1/f noise in human cognition: Is it ubiquitous, and what does it mean?

SA Farrell, EJ Wagenmakers, R Ratcliff

Research output: Contribution to journalArticle (Academic Journal)

61 Citations (Scopus)

Abstract

Researchers in psychology are paying increasing attention to temporal correlations in performance on cognitive tasks. Recently, Thornton and Gilden (2005) introduced a spectral method for analyzing psychological time series; in particular, this method is tailored to distinguish transient serial correlations from the persistent correlations characterized by 1/f noise. Thornton and Gilden applied their method to word-naming data to support the claimed ubiquity of 1/f noise in psychological time series. We argue that a previously presented method for distinguishing transient and persistent correlations (e.g., Wagenmakers, Farrell, & Ratcliff, 2004) compares favorably with the new method presented by Thornton and Gilden. We apply Thornton and Gilden's method to time series from a range of cognitive tasks and show that 1/f noise is not a ubiquitous property of psychological time series. Finally, we assess the theoretical developments in this area and argue that the development of well-specified models of the principles or mechanisms of human cognition giving rise to 1/f noise is long overdue.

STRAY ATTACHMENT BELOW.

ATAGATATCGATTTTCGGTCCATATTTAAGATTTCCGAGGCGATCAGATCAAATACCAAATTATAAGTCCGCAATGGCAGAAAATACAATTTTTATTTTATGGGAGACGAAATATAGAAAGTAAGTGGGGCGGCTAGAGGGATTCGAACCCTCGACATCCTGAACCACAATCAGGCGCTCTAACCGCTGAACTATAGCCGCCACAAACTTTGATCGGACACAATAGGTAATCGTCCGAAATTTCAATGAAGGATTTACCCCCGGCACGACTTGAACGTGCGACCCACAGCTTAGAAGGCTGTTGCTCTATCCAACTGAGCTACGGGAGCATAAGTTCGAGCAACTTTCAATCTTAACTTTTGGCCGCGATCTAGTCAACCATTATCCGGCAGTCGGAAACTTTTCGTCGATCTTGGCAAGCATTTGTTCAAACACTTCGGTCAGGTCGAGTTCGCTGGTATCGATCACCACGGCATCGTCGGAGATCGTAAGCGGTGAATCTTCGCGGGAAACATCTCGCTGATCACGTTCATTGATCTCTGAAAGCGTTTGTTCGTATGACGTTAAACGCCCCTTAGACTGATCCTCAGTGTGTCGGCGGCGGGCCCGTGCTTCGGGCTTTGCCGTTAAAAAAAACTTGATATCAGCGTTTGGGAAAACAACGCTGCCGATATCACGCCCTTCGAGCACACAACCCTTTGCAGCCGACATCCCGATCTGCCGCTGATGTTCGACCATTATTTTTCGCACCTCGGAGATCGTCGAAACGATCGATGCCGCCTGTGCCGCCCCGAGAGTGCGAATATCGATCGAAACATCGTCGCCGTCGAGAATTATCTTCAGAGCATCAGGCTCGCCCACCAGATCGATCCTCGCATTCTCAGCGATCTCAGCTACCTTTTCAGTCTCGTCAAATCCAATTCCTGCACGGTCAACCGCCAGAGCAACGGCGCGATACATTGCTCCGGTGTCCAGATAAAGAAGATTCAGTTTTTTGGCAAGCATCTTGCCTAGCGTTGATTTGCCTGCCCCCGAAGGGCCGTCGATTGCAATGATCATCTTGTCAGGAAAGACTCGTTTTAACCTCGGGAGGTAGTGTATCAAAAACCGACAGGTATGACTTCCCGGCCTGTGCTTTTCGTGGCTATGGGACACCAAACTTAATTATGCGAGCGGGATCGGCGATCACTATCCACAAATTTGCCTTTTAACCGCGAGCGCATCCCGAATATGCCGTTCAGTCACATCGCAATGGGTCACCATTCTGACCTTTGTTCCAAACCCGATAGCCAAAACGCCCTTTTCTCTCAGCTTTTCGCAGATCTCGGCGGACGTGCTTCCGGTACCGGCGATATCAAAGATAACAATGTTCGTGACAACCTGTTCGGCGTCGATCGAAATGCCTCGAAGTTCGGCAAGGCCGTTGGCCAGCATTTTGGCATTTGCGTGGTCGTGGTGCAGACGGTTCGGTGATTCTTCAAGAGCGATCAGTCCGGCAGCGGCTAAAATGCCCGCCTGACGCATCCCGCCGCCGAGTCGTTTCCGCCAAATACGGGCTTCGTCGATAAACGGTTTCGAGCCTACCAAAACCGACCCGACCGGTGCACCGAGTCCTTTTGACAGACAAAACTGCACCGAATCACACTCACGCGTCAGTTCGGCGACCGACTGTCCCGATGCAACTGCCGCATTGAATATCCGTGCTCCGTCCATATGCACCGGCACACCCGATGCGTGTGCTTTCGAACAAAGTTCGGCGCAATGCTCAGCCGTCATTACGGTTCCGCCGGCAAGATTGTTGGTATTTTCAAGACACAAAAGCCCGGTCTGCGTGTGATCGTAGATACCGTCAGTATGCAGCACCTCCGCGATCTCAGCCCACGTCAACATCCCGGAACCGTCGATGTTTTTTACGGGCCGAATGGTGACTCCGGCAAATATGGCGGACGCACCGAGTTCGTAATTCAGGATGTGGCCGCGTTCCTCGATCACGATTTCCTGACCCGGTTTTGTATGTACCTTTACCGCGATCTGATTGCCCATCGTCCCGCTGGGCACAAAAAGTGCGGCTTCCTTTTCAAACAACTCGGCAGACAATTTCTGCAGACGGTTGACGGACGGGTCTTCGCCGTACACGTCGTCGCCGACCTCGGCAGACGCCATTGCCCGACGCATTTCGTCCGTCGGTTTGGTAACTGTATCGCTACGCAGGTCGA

Translated title of the contribution1/f noise in human cognition: Is it ubiquitous, and what does it mean?
Original languageEnglish
Pages (from-to)737 - 741
Number of pages5
JournalPsychonomic Bulletin and Review
Volume13
DOIs
Publication statusPublished - Aug 2006

Bibliographical note

Publisher: Psychonomic Society

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